“So that the little boys and little girls of Africa that are just as brilliant, as intelligent as the children in any other part of the world are able to get the opportunity to become World Chess Champion.”

~Essoh Essis during interview with The Chess Drum in 2014 (Tromso, Norway)
Photo by

DS: What are your short- and long-range goals for the next four years?

EE: In the short term (that is, in the first year of my administration), we hope to finalize negotiations with FIDE executives to ensure the political, economic, and operational autonomy of the ACC within FIDE.

We will also move quickly to assemble a large team of African chess experts to discuss the current situation of the ACC, with a view to identifying our organization’s current strengths and weaknesses, as well as existing constraints, challenges and opportunities imposed on it by its global environment. This exercise will culminate in the adoption of a detailed plan of action for the next four years, based on a shared vision of the objectives we want chess in Africa to achieve within the next generation (25-years).

Finally, we will move just as quickly to establish, enact, and progressively execute a transparent schedule of ACC managed competitions, through an all-inclusive negotiation process that guarantees equal and/or equitable treatment for all national Federations regardless of their prior political affiliations.

Essoh at the 2017 Team Chess Invitational

In the medium term (the next 2-3 years), we intend to design, promote, and implement relatively simple and standardized yet effective training programs (including experience-sharing seminars and workshops) to provide management capacity-building support and technical advice to African Federation leaders, with the aim of reinforcing their ability to successfully run small organizations (clubs, leagues and national Federations), as well as small and large chess development programs or projects.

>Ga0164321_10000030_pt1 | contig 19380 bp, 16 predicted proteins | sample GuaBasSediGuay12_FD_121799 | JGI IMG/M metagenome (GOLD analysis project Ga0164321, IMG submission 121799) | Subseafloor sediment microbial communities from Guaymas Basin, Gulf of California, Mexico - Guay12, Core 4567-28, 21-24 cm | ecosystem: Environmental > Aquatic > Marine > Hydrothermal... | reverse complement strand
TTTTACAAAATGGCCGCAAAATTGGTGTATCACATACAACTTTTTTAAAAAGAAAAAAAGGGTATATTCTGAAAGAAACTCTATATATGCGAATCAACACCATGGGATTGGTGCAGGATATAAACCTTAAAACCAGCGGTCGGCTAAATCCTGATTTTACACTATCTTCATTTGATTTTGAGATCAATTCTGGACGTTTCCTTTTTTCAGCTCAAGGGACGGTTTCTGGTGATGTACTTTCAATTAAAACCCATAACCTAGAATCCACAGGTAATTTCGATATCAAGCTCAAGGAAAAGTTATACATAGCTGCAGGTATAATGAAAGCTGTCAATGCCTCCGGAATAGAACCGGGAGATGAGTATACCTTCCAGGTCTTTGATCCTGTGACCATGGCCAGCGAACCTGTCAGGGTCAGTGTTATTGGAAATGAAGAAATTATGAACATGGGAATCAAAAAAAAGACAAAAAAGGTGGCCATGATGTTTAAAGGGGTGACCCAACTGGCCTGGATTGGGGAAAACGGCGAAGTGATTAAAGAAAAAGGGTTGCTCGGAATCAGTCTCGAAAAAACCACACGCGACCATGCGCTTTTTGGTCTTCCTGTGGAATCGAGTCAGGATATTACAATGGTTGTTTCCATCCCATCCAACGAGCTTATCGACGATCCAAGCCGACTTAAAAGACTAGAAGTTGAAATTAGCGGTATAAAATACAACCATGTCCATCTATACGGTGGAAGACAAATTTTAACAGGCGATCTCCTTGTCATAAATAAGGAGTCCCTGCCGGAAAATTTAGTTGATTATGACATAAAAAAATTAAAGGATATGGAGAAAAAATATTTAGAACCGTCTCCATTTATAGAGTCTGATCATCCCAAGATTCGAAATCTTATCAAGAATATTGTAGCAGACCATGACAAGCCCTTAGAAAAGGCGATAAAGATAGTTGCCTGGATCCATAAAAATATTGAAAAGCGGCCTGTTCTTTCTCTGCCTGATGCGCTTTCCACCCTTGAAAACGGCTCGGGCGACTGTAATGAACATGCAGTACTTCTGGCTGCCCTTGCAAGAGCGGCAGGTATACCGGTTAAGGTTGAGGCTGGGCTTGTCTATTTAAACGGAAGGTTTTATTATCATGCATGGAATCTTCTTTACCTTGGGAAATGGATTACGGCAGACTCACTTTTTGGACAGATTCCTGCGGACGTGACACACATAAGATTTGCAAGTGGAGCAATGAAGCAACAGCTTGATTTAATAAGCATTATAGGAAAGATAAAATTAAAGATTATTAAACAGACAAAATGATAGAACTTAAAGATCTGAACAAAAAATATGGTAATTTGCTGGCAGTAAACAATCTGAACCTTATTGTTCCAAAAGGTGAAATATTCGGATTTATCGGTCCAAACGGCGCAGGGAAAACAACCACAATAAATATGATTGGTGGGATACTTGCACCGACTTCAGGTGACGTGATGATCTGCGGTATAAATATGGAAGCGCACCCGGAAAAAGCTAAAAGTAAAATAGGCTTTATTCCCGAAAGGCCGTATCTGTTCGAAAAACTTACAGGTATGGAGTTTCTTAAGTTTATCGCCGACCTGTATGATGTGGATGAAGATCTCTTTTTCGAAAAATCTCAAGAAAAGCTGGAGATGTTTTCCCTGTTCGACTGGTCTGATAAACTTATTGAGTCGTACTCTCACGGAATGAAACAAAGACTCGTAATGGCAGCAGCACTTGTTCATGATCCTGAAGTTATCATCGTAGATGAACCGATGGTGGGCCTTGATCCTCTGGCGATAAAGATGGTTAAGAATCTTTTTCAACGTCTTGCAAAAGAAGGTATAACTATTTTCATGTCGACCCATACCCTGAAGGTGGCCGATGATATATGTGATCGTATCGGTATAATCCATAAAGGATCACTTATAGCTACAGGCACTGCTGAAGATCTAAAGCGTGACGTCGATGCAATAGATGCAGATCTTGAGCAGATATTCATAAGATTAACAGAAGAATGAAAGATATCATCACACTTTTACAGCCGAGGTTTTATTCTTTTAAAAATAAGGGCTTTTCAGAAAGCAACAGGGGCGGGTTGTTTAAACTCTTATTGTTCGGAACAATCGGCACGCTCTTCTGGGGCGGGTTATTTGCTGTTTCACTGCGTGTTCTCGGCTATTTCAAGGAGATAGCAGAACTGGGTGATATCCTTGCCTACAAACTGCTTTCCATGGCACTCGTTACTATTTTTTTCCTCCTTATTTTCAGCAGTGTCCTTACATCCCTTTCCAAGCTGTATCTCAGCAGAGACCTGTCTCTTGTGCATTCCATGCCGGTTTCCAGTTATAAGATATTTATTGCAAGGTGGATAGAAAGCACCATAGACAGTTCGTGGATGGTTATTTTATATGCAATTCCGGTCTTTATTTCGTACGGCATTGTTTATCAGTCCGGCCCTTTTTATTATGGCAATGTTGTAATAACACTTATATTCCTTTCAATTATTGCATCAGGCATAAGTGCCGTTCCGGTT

This program of capacity-building activities should result in the establishment, formalization, and implementation of an integrated schedule of activities organized by all national Federations, with technical support from the ACC.

Finally, during the same period, we will initiate a series of negotiations with representatives of African governments, private sector and non-profit organizations, to mobilize financial support for chess development programs and activities in every country. Similar promotional negotiations will also be held with non-African institutions or individuals (such as the Kasparov Chess Foundation) that may be interested in making funds available for the durable development of chess in Africa.